People use defense mechanisms to cope with the overwhelming anxiety, such as diversion with things like “social media” and material possessions or isolation. The world is too much to think about, so we block it out. Our egos keep us entrenched in our ways of thinking.

“Most people learn to save themselves by artificially limiting the content of consciousness,” Zapffe wrote.

Yet, if humans could master their consciousness, they might help create a far less dreadful world. Those that master their fears might learn to help others carry their antlers and not feel so weighed down by “cosmic panic.” Scientists are barely skimming the surface of what consciousness is and how it shapes the world around us.

Symbolically, this goes toward a spiritual discussion far beyond the scope of a blog post. But briefly, many spiritual traditions hold that learning to overcome the burdens of this life through consciousness is the very key to it all. Symbols abound, such as the crucifix, the staff of Thoth/Hermes, or the Buddha on a lotus flower. 

Perhaps, the antlers of the Irish Elk could be a similar metaphor, one capable of reaching higher consciousness instead of remaining stuck. It’s also an example of why integrating scientific with non-material spiritual concepts (not religious dogma) might be an answer worth considering.

Irish Elk by Franco Atirador via Wikimedia Commons, (CC BY-SA 2.5).

Evolutionary Advantage or Burden?

Not long ago, 18th century scientists argued that God would not allow the Irish Elk to go extinct. But now we know this isn’t true and the reasons why. Nature is an incredibly delicate ecosystem, all interrelated and connected. When it falls out of balance, the whole changes in ways we still largely ignore, a defense mechanism.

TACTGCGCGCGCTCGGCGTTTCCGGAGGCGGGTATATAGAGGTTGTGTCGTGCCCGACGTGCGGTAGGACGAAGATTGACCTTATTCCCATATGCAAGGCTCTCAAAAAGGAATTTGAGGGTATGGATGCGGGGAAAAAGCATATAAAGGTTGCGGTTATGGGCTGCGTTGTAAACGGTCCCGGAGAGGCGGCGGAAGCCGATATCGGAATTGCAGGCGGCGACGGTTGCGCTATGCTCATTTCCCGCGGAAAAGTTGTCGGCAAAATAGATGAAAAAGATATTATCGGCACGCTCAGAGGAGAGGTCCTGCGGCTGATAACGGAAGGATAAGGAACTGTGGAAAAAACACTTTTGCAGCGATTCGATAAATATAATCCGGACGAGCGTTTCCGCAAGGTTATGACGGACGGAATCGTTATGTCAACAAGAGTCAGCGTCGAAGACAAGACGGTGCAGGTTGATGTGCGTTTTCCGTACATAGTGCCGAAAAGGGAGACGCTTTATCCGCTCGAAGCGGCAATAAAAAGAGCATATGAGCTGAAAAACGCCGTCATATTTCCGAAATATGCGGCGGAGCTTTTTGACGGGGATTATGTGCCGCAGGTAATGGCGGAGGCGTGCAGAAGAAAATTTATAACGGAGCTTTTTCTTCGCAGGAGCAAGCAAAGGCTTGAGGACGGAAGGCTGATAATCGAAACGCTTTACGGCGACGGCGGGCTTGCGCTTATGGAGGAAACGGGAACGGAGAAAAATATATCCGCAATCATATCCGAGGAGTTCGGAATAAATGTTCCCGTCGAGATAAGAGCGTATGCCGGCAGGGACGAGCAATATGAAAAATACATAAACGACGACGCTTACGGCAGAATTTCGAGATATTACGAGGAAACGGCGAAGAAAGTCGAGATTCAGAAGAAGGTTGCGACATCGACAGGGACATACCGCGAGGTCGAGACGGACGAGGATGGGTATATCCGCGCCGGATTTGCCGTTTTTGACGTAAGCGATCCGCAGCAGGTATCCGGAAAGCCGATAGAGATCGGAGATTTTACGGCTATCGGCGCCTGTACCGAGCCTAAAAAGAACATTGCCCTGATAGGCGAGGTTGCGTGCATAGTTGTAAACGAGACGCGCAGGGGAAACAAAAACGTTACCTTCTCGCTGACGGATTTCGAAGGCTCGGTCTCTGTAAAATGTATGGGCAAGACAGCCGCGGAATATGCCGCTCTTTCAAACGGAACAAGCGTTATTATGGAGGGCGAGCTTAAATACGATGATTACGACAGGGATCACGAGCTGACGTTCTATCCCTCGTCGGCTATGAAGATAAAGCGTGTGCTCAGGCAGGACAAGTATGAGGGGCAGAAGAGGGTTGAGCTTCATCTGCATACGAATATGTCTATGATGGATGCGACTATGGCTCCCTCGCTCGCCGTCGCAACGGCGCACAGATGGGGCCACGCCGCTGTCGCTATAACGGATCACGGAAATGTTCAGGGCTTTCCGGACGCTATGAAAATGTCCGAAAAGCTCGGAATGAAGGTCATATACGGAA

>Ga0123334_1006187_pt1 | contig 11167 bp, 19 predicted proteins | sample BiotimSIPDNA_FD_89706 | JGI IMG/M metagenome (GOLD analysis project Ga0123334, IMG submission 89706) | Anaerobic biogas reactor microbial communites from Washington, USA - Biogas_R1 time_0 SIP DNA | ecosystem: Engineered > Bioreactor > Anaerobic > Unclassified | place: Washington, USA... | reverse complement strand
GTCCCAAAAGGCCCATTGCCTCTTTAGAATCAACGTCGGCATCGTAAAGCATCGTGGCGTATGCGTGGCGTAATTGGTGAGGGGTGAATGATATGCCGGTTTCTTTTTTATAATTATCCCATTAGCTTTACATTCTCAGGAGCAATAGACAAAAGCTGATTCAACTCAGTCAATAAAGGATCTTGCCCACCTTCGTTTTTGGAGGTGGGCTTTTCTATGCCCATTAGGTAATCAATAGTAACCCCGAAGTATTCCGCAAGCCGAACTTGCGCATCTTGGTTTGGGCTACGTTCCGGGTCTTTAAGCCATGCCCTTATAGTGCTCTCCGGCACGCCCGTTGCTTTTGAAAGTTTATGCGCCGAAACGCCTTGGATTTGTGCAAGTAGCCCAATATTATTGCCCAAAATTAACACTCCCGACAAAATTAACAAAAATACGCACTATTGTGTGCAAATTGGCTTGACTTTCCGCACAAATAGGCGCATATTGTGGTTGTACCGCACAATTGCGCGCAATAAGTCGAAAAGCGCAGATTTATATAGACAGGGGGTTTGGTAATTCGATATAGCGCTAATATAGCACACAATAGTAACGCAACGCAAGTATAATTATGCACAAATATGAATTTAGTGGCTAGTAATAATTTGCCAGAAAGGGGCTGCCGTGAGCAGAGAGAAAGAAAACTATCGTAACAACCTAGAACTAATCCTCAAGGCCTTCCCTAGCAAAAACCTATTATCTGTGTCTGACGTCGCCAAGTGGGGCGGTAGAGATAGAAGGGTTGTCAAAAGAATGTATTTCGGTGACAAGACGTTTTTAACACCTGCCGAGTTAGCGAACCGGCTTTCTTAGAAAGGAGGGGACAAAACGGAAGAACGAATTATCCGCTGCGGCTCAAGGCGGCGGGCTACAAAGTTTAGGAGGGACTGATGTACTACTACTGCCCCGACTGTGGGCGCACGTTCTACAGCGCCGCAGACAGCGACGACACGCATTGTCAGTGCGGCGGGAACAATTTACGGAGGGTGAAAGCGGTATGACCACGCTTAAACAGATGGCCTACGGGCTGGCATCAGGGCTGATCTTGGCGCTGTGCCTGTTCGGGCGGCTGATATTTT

Facing facts, we know that events during the Younger Dryas wiped out two-thirds of all large land mammals, including mastodons and North American camels. Scientists believe the extinction has been ongoing since then, leading to the 6th Extinction Event we’re in now.

This time, human activities are the culprit, particularly burning fossil fuels. If you don’t think so, consider that burning fossil fuels drove Earth’s “most massive extinction,” the Great Dying, some 252 million years ago. Volcanic eruptions ignited massive coal and oil deposits in Siberia, leading to the extinction of 70 percent of all land life. Only 4% of ocean life survived the resulting acidification. 

In our modern world, humans are burning carbon much faster than the rate which caused the Great Dying. We must stop, but our species acts like an ostrich with its head in the sand or an elk stuck in a bog. While an elk couldn’t change its world, nature has shown us the many ways we already have.

Ultimately, our gifts can be either an evolutionary hindrance or an advantage leading to a better future.

Featured image: Crystal Palace Megaloceros giganteus by FunkMonk via Wikimedia Commons (CC BY-SA 2.0).